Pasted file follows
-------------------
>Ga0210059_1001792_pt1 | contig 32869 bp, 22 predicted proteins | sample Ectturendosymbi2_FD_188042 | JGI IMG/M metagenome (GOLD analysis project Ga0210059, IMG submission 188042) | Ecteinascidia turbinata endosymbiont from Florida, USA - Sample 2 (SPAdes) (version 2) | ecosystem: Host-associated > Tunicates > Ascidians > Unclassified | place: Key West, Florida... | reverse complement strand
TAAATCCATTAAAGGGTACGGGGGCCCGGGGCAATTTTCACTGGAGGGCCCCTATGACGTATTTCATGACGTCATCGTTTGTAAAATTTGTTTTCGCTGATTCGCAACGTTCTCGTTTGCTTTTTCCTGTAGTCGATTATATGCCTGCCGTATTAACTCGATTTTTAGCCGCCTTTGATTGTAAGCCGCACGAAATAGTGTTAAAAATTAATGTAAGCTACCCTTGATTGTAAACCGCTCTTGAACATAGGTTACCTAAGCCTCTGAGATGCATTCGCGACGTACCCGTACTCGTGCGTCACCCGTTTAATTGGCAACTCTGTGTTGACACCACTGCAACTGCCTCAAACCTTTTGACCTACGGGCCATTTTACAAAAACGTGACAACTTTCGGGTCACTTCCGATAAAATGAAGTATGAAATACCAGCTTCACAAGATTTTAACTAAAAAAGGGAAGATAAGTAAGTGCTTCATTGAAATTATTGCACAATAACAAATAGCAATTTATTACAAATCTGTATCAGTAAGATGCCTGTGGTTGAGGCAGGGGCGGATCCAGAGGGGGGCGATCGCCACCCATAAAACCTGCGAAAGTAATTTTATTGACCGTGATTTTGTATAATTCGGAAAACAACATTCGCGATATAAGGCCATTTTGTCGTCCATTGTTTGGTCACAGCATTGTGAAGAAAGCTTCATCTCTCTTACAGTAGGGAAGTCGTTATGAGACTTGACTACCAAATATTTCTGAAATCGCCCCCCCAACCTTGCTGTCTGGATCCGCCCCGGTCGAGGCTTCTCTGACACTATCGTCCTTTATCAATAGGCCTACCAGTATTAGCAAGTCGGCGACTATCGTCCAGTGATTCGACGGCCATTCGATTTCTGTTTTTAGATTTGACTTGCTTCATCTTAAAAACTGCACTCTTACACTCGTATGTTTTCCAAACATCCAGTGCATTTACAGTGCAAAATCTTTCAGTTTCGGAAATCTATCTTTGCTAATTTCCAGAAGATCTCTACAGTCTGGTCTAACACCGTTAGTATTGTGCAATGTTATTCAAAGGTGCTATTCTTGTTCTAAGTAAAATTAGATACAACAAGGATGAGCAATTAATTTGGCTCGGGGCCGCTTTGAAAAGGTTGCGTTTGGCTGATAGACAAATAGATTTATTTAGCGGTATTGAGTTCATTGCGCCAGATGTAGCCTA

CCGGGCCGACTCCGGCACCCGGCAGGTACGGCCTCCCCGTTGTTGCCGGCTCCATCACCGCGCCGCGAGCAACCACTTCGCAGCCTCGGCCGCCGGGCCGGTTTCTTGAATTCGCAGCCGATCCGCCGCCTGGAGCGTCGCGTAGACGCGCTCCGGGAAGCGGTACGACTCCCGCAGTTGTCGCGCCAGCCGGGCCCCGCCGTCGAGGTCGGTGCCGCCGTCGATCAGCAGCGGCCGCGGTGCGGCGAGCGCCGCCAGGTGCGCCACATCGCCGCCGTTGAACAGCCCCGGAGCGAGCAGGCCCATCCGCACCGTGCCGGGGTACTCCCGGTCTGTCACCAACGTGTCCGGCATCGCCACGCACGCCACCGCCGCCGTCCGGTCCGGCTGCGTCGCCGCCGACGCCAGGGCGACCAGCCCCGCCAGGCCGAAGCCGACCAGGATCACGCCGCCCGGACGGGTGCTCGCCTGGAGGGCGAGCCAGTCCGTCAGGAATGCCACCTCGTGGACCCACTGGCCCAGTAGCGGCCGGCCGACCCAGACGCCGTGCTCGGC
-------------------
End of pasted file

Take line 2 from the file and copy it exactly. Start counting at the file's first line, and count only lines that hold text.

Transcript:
TAAATCCATTAAAGGGTACGGGGGCCCGGGGCAATTTTCACTGGAGGGCCCCTATGACGTATTTCATGACGTCATCGTTTGTAAAATTTGTTTTCGCTGATTCGCAACGTTCTCGTTTGCTTTTTCCTGTAGTCGATTATATGCCTGCCGTATTAACTCGATTTTTAGCCGCCTTTGATTGTAAGCCGCACGAAATAGTGTTAAAAATTAATGTAAGCTACCCTTGATTGTAAACCGCTCTTGAACATAGGTTACCTAAGCCTCTGAGATGCATTCGCGACGTACCCGTACTCGTGCGTCACCCGTTTAATTGGCAACTCTGTGTTGACACCACTGCAACTGCCTCAAACCTTTTGACCTACGGGCCATTTTACAAAAACGTGACAACTTTCGGGTCACTTCCGATAAAATGAAGTATGAAATACCAGCTTCACAAGATTTTAACTAAAAAAGGGAAGATAAGTAAGTGCTTCATTGAAATTATTGCACAATAACAAATAGCAATTTATTACAAATCTGTATCAGTAAGATGCCTGTGGTTGAGGCAGGGGCGGATCCAGAGGGGGGCGATCGCCACCCATAAAACCTGCGAAAGTAATTTTATTGACCGTGATTTTGTATAATTCGGAAAACAACATTCGCGATATAAGGCCATTTTGTCGTCCATTGTTTGGTCACAGCATTGTGAAGAAAGCTTCATCTCTCTTACAGTAGGGAAGTCGTTATGAGACTTGACTACCAAATATTTCTGAAATCGCCCCCCCAACCTTGCTGTCTGGATCCGCCCCGGTCGAGGCTTCTCTGACACTATCGTCCTTTATCAATAGGCCTACCAGTATTAGCAAGTCGGCGACTATCGTCCAGTGATTCGACGGCCATTCGATTTCTGTTTTTAGATTTGACTTGCTTCATCTTAAAAACTGCACTCTTACACTCGTATGTTTTCCAAACATCCAGTGCATTTACAGTGCAAAATCTTTCAGTTTCGGAAATCTATCTTTGCTAATTTCCAGAAGATCTCTACAGTCTGGTCTAACACCGTTAGTATTGTGCAATGTTATTCAAAGGTGCTATTCTTGTTCTAAGTAAAATTAGATACAACAAGGATGAGCAATTAATTTGGCTCGGGGCCGCTTTGAAAAGGTTGCGTTTGGCTGATAGACAAATAGATTTATTTAGCGGTATTGAGTTCATTGCGCCAGATGTAGCCTA